Since 1966, we have had the first Super Bowl and the first heart transplant. The Tet Offensive, the Pueblo Incident, and the assassinations of Martin Luther King, Jr. and Robert F. Kennedy. Lunar landings and Woodstock. Kent State, Doonesbury, the first Earth Day, Monday Night Football, and the break-up of the Beatles. Attica and Archie Bunker. Nixon went to China and the plumbers went to the Watergate Hotel. The OPEC oil embargo, Roe v. Wade, Comet Kohoutek, and Secretariat. Nixon resigned, Patty Hearst was kidnaped, and pocket calculators replaced slide rules. Saturday Night Live reported that Generalissimo Francisco Franco was still dead, Saigon fell, and the Altair home computer made the cover of Popular Electronics. Mao Zedong died, Apple Computers was born and Frampton came alive. Sadat went to Jerusalem, Elvis went to heaven, the Concorde flew, and Star Wars premiered. Jonestown, Louise Brown, and the Camp David Accords. The Shah fled Iran, students stormed the Tehran Embassy, Three Mile Island melted down, and the Sony Walkman changed work-outs. Reagan was elected and Post-It Notes were invented. Prince Charles wed Lady Diana, IBM introduced the PC, Hinkley shot President Reagan, and NASA launched Columbia. The Falkland Island War and Madonna. The Grenada Invasion and the compact disc. Bhopal, HIV, and The Terminator. "New" Coke and Gorbachev. The Challenger exploded, Chernobyl melted down, Iran-Contra crept by, and Oprah premiered. Black Monday. Salman Rushdie introduced The Satanic Verses and George H.W. Bush introduced Willie Horton. Prozac and fax machines. The Berlin Wall fell, Tiananmen Square rocked, cold fusion fizzled, the Exxon Valdez grounded, and San Francisco shook. Desert Shield and the Hubble Space Telescope. Desert Storm, Clarence Thomas, Anita Hill, Rodney King, and Halley's Comet. Mogadishu, Hurricane Andrew, and the South-Central riots. NAFTA, the World Trade Center bombing, and Waco. The Channel Tunnel was completed, OJ's low-speed chase riveted, Comet Shoemaker-Levy struck Jupiter, and Northridge shook. Oklahoma City bombing, Million Man March, Windows 95, and the Kobe earthquake. The Atlanta Olympics were bombed, Charles and Diana divorced, and Comet Hyakutake cruised the skies. Princess Diana died, Dolly cloned, Mars Pathfinder landed, and Comet Hale-Bopp triggered the Heavenís Gate mass suicide. Pfizer brought us Viagra and the House impeached President Clinton. The Senate acquitted President Clinton and Columbine and Y2K terrified a nation. The draft of the human genome was completed and hanging chads stalled an election. September 11. The Euro. Columbia disintegrated on reentry, Iraq was liberated, and the West Nile virus came to Colorado. President George W. Bush was re-elected. Pope John Paul II passed away and Pope Benedict XVI was elected. Oil topped $75 per barrel and H5N1 Avian flu spread.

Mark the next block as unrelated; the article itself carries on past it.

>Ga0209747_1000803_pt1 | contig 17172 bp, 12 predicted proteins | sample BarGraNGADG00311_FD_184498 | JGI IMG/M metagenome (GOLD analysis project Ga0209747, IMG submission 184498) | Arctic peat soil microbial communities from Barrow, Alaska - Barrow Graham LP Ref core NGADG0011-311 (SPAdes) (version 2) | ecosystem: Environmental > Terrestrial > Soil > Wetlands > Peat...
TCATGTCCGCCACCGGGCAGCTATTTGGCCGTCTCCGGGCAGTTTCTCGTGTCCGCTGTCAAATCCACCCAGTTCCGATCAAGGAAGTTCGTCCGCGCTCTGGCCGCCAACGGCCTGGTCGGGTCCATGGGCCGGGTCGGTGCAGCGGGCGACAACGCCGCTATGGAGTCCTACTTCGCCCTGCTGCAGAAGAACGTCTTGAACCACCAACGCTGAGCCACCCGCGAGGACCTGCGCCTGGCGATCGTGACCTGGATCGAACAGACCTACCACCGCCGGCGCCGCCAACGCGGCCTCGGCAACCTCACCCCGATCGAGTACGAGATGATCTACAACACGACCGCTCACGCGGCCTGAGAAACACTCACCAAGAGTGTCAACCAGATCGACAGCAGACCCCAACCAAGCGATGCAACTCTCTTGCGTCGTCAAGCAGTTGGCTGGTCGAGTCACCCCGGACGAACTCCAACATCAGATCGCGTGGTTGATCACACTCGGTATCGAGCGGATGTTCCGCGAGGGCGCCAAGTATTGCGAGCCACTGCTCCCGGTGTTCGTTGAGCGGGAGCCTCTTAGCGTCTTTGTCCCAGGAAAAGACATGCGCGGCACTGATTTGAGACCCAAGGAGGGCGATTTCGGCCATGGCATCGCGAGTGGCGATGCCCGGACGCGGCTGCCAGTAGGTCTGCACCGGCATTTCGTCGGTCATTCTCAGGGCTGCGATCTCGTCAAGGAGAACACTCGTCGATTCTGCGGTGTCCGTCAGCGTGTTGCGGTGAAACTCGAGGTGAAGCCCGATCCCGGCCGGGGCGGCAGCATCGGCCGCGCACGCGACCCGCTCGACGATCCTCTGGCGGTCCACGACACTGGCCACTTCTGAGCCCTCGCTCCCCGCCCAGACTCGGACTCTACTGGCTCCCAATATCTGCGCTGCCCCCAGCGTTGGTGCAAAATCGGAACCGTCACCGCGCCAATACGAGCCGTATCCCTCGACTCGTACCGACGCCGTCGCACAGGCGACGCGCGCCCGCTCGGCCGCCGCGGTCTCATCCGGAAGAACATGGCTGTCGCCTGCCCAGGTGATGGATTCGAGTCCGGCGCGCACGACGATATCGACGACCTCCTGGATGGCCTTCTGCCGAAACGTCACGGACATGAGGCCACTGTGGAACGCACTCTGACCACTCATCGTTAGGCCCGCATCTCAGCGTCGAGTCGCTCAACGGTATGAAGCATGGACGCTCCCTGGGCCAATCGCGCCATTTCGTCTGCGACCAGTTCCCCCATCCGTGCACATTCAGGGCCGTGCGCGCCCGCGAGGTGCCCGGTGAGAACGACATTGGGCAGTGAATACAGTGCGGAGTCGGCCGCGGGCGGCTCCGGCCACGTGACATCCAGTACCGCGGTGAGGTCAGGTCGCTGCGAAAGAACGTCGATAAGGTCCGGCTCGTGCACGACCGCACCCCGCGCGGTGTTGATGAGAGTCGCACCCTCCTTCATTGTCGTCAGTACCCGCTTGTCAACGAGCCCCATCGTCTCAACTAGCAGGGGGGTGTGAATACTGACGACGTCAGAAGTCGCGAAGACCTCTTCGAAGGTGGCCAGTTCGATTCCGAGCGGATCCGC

Thatís how long a 40-year sentence is.


Rosten, Kristi. "Fiscal year 2004 Statistical Report." Colorado Department of Corrections, Table 71, p. 88.

Ibid., Table 65. p. 80.

Whitmore, Julie. A History of Colorado State penitentiary 1871-1980. Canon City, Colorado: Printing Plus, 1984, p. 54.

Ibid., p. 72.

Kennedy, Anthony M., Associate Justice, Supreme Court of the United States. Speech at the American Bar Association Annual Meeting, August 9, 2003. http://www.supremecourtus.gov/publicinfo/speeches/sp_08-09-03.html.

Inside Justice is a free publication written by G. A. Bowers, Register Number 54374, Fremont Correctional Facility, P.O. Box 999, Canon City, Colorado 81215-0999. Mr. Bowers has been incarcerated since 1985 and is eligible for parole in July, 2145. He is solely responsible for the content of Inside Justice. Correspondence is welcome and may be addressed to the above address or e-mailed to bowers@insidejustice.org . Anybody wishing to be removed from Inside Justice's mailing list may do so by contacting Mr. Bowers at either of the above addresses. Back issues are available at no charge.  Back issues are available at www.insidejustice.org . Please feel free to share Inside Justice with any other interested parties.